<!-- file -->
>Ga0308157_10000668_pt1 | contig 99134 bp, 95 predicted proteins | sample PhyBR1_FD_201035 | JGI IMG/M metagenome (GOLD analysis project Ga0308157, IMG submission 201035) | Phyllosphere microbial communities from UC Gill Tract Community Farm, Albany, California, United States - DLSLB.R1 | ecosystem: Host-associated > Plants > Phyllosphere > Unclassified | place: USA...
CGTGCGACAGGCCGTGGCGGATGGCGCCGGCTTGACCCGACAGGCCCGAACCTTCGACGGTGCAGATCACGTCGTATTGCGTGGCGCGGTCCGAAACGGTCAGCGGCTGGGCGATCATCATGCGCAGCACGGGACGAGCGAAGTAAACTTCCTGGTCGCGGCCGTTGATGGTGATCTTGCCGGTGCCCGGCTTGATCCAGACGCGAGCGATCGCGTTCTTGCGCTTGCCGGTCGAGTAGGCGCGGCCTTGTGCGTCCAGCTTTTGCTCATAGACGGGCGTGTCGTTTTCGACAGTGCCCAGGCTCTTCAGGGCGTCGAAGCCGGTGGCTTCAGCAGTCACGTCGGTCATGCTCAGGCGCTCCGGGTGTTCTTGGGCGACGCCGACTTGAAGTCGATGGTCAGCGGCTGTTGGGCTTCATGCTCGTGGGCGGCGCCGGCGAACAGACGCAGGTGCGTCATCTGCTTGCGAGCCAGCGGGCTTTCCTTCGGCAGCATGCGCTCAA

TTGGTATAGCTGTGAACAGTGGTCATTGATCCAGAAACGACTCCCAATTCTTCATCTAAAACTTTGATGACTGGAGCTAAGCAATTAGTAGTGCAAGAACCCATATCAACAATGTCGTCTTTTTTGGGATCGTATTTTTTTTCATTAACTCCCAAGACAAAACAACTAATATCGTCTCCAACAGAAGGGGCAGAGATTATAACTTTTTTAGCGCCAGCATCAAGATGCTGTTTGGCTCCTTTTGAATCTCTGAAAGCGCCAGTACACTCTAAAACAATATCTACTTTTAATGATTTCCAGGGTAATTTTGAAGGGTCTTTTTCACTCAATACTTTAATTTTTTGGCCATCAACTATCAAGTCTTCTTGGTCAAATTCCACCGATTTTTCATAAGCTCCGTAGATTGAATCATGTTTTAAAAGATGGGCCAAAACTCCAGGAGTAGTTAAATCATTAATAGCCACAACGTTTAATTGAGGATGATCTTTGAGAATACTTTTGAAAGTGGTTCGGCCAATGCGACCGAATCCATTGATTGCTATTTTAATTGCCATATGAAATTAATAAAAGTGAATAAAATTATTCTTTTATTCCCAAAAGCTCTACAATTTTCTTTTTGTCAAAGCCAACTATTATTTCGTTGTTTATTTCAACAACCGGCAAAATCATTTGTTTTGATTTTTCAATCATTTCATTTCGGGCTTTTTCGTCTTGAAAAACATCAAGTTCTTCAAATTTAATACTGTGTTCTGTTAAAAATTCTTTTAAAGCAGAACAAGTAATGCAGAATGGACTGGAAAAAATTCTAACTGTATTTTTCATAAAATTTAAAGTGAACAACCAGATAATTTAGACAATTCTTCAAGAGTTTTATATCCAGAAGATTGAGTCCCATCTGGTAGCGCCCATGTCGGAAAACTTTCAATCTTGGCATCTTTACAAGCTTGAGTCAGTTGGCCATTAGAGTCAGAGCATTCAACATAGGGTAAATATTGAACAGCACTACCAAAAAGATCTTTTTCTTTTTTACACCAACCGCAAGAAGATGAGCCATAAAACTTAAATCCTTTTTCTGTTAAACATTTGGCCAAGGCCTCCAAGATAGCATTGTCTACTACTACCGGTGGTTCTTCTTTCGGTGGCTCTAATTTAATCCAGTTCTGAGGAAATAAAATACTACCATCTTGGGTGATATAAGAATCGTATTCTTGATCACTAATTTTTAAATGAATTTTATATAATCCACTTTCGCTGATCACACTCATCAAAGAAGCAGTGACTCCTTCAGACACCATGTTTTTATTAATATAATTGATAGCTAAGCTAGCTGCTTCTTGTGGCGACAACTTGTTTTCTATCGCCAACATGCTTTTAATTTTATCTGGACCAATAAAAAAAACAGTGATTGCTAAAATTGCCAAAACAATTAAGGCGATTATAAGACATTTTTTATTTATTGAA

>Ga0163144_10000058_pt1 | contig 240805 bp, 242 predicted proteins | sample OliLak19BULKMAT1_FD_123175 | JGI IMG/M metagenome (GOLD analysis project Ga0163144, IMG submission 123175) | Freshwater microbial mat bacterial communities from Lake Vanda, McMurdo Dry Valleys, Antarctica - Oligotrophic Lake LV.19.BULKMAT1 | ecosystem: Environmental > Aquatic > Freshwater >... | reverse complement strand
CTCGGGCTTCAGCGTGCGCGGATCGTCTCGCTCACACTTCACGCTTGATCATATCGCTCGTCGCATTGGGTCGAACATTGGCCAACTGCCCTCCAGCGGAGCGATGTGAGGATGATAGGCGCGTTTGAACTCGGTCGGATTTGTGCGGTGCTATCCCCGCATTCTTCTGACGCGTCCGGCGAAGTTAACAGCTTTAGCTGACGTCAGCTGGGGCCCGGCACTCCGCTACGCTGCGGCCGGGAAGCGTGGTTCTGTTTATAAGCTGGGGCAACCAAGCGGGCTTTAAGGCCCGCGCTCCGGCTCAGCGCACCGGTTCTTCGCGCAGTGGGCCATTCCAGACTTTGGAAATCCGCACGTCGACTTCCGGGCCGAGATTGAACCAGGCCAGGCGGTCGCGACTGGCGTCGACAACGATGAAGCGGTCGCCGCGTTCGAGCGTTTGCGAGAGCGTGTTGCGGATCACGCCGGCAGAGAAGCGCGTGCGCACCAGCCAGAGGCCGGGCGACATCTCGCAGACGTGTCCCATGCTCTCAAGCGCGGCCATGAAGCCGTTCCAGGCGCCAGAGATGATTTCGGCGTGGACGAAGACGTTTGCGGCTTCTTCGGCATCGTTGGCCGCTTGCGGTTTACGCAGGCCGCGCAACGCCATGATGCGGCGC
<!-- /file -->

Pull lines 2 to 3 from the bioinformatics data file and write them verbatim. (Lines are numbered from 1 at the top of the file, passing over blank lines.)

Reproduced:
CGTGCGACAGGCCGTGGCGGATGGCGCCGGCTTGACCCGACAGGCCCGAACCTTCGACGGTGCAGATCACGTCGTATTGCGTGGCGCGGTCCGAAACGGTCAGCGGCTGGGCGATCATCATGCGCAGCACGGGACGAGCGAAGTAAACTTCCTGGTCGCGGCCGTTGATGGTGATCTTGCCGGTGCCCGGCTTGATCCAGACGCGAGCGATCGCGTTCTTGCGCTTGCCGGTCGAGTAGGCGCGGCCTTGTGCGTCCAGCTTTTGCTCATAGACGGGCGTGTCGTTTTCGACAGTGCCCAGGCTCTTCAGGGCGTCGAAGCCGGTGGCTTCAGCAGTCACGTCGGTCATGCTCAGGCGCTCCGGGTGTTCTTGGGCGACGCCGACTTGAAGTCGATGGTCAGCGGCTGTTGGGCTTCATGCTCGTGGGCGGCGCCGGCGAACAGACGCAGGTGCGTCATCTGCTTGCGAGCCAGCGGGCTTTCCTTCGGCAGCATGCGCTCAA

TTGGTATAGCTGTGAACAGTGGTCATTGATCCAGAAACGACTCCCAATTCTTCATCTAAAACTTTGATGACTGGAGCTAAGCAATTAGTAGTGCAAGAACCCATATCAACAATGTCGTCTTTTTTGGGATCGTATTTTTTTTCATTAACTCCCAAGACAAAACAACTAATATCGTCTCCAACAGAAGGGGCAGAGATTATAACTTTTTTAGCGCCAGCATCAAGATGCTGTTTGGCTCCTTTTGAATCTCTGAAAGCGCCAGTACACTCTAAAACAATATCTACTTTTAATGATTTCCAGGGTAATTTTGAAGGGTCTTTTTCACTCAATACTTTAATTTTTTGGCCATCAACTATCAAGTCTTCTTGGTCAAATTCCACCGATTTTTCATAAGCTCCGTAGATTGAATCATGTTTTAAAAGATGGGCCAAAACTCCAGGAGTAGTTAAATCATTAATAGCCACAACGTTTAATTGAGGATGATCTTTGAGAATACTTTTGAAAGTGGTTCGGCCAATGCGACCGAATCCATTGATTGCTATTTTAATTGCCATATGAAATTAATAAAAGTGAATAAAATTATTCTTTTATTCCCAAAAGCTCTACAATTTTCTTTTTGTCAAAGCCAACTATTATTTCGTTGTTTATTTCAACAACCGGCAAAATCATTTGTTTTGATTTTTCAATCATTTCATTTCGGGCTTTTTCGTCTTGAAAAACATCAAGTTCTTCAAATTTAATACTGTGTTCTGTTAAAAATTCTTTTAAAGCAGAACAAGTAATGCAGAATGGACTGGAAAAAATTCTAACTGTATTTTTCATAAAATTTAAAGTGAACAACCAGATAATTTAGACAATTCTTCAAGAGTTTTATATCCAGAAGATTGAGTCCCATCTGGTAGCGCCCATGTCGGAAAACTTTCAATCTTGGCATCTTTACAAGCTTGAGTCAGTTGGCCATTAGAGTCAGAGCATTCAACATAGGGTAAATATTGAACAGCACTACCAAAAAGATCTTTTTCTTTTTTACACCAACCGCAAGAAGATGAGCCATAAAACTTAAATCCTTTTTCTGTTAAACATTTGGCCAAGGCCTCCAAGATAGCATTGTCTACTACTACCGGTGGTTCTTCTTTCGGTGGCTCTAATTTAATCCAGTTCTGAGGAAATAAAATACTACCATCTTGGGTGATATAAGAATCGTATTCTTGATCACTAATTTTTAAATGAATTTTATATAATCCACTTTCGCTGATCACACTCATCAAAGAAGCAGTGACTCCTTCAGACACCATGTTTTTATTAATATAATTGATAGCTAAGCTAGCTGCTTCTTGTGGCGACAACTTGTTTTCTATCGCCAACATGCTTTTAATTTTATCTGGACCAATAAAAAAAACAGTGATTGCTAAAATTGCCAAAACAATTAAGGCGATTATAAGACATTTTTTATTTATTGAA